Table of Contents
Fire Ecology, 2007
Volume 3, Issue 1
Mapping Ground Cover Using Hyperspectral Remote Sensing After the 2003 Simi and Old Wildfires in Southern California
Authors: Sarah A. Lewis, Leigh B. Lentile, Andrew T. Hudak, Peter R. Robichaud, Penelope Morgan, and Michael J. Bobbitt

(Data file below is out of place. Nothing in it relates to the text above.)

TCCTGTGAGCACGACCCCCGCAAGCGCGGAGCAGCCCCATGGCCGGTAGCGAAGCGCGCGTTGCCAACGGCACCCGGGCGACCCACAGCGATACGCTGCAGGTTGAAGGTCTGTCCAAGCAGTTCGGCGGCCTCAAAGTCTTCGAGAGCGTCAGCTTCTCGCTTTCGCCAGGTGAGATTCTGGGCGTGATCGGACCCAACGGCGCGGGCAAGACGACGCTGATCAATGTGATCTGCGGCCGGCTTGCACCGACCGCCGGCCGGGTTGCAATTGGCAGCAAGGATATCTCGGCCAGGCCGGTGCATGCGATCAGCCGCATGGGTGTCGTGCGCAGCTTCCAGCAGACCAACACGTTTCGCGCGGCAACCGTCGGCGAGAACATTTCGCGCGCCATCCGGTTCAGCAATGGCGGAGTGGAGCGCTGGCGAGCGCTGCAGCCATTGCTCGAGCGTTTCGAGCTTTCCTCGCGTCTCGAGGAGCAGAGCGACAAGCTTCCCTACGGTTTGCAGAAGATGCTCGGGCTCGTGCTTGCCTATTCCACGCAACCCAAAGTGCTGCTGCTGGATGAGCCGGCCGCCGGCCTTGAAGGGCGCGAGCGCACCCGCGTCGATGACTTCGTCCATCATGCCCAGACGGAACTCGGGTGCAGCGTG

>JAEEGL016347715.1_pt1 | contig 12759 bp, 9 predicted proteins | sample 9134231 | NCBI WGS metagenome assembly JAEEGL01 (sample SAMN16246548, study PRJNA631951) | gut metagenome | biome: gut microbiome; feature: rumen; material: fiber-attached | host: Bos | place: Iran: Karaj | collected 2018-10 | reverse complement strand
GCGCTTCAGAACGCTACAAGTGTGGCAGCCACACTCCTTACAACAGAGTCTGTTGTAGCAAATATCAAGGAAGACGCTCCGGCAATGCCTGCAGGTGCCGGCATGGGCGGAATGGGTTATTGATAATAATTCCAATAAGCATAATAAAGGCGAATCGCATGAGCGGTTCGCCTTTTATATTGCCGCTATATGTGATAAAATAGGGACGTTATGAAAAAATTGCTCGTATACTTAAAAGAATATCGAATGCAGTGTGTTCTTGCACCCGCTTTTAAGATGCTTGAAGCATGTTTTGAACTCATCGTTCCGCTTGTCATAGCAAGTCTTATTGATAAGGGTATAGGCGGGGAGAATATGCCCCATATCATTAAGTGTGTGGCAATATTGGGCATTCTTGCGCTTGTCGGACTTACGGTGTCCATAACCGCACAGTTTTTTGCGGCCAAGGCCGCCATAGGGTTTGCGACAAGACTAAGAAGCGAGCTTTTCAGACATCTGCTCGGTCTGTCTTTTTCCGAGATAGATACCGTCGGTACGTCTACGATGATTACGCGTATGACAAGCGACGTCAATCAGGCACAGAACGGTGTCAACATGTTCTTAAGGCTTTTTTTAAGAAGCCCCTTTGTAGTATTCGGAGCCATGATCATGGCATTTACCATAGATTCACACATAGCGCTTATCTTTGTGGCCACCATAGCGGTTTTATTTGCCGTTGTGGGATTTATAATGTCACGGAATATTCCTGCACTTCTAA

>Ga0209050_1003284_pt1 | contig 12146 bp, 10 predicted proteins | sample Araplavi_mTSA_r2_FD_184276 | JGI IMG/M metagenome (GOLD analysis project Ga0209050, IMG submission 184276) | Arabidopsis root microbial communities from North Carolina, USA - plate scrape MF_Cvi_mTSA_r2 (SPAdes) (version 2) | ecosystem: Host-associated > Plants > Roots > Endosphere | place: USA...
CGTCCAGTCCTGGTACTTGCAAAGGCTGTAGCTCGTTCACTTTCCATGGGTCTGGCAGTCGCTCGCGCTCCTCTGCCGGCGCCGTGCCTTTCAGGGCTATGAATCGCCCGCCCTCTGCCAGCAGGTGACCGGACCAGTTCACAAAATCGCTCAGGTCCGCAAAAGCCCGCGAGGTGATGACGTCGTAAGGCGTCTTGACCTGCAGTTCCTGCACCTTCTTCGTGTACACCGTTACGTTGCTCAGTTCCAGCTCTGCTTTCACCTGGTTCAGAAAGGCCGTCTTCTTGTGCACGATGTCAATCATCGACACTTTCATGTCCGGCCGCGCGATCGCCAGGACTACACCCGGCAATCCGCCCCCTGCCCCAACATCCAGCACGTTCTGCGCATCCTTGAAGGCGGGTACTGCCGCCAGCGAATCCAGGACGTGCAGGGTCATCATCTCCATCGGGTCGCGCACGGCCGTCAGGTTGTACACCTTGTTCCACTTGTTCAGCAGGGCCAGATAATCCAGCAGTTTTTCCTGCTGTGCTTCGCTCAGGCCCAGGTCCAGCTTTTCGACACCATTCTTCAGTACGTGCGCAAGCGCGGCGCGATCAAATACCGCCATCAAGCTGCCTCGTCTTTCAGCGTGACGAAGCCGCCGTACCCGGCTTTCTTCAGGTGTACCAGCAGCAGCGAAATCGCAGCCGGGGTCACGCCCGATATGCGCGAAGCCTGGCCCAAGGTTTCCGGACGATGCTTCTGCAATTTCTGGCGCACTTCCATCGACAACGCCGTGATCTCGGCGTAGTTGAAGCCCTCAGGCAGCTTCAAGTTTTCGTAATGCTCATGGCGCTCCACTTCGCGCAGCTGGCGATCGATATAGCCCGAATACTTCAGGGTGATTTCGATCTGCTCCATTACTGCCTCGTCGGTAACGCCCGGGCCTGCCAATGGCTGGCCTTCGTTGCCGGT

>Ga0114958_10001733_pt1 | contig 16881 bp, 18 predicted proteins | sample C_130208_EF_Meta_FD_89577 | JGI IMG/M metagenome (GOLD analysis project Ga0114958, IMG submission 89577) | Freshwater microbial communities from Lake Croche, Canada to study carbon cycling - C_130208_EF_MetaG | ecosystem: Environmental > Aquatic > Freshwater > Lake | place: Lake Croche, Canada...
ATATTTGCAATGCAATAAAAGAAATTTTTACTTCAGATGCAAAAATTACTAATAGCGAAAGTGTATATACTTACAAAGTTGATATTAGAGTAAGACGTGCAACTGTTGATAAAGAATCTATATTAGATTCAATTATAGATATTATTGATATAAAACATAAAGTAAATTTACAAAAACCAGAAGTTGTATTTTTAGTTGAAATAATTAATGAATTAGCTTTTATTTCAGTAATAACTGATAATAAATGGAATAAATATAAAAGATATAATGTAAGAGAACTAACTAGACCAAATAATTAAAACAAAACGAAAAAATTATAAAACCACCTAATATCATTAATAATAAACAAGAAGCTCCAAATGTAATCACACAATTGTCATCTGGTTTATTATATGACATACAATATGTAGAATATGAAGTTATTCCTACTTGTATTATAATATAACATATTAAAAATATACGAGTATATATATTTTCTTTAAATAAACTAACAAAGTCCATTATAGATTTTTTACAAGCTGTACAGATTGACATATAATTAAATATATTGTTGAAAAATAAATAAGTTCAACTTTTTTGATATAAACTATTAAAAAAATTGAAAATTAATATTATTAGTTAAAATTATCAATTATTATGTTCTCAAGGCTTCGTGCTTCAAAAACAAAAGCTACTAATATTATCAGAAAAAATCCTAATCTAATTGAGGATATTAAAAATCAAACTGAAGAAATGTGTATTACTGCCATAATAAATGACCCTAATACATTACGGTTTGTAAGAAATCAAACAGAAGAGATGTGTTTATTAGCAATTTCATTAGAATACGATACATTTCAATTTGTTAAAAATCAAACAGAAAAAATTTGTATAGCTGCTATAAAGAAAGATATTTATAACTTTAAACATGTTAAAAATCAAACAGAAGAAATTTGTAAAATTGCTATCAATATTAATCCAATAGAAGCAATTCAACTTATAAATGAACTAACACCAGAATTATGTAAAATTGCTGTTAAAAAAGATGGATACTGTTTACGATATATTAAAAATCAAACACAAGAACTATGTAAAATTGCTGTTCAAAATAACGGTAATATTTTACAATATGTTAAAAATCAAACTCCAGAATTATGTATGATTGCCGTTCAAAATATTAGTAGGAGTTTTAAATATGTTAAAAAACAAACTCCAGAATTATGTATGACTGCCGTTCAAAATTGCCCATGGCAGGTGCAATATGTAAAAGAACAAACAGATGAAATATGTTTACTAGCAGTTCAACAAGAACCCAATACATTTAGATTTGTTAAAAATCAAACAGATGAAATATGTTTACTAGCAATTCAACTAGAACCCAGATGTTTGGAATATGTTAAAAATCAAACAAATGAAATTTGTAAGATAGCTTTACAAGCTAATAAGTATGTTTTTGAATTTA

Wildfire effects on the ground surface are indicative of the potential for post-fire watershed erosion response. Areas with remaining organic ground cover will likely experience less erosion than areas of complete ground cover combustion or exposed mineral soil. The Simi and Old fires burned ~67,000 ha in southern California in 2003. Burn severity indices calculated from pre- and postfire multispectral imagery were differenced (i.e., differenced Normalized Burn Ratio (dNBR)) to highlight fire-induced changes to soil and vegetation. Aerial and field hyperspectral data were also collected together with field ground cover measurements soon after the fires. Spectral endmembers representing green vegetation, nonphotosynthetic vegetation (NPV), charred NPV, and charred and uncharred inorganic materials (soil, ash, and rock) were used in a constrained linear spectral unmixing process to determine the post-fire fractional ground cover of each component on the ground surface. The spectral unmixing results, dNBR, and a Relative dNBR (RdNBR) were validated using field-measured fractional ground cover estimates to determine which product best predicted the conditions on the ground. The spectral unmixing results were significantly correlated to all classes of charred and uncharred organics and inorganics, and the dNBR was the best indicator of charred soil and green vegetation. The RdNBR had several significant correlations with the ground data, yet did not consistently correlate well with any specific ground cover types. A map of post-wildfire ground cover and condition, especially exposed soil and remaining vegetative cover, is a good indicator of the fire’s effect on the ground surface and the resulting potential for hydrologic response.
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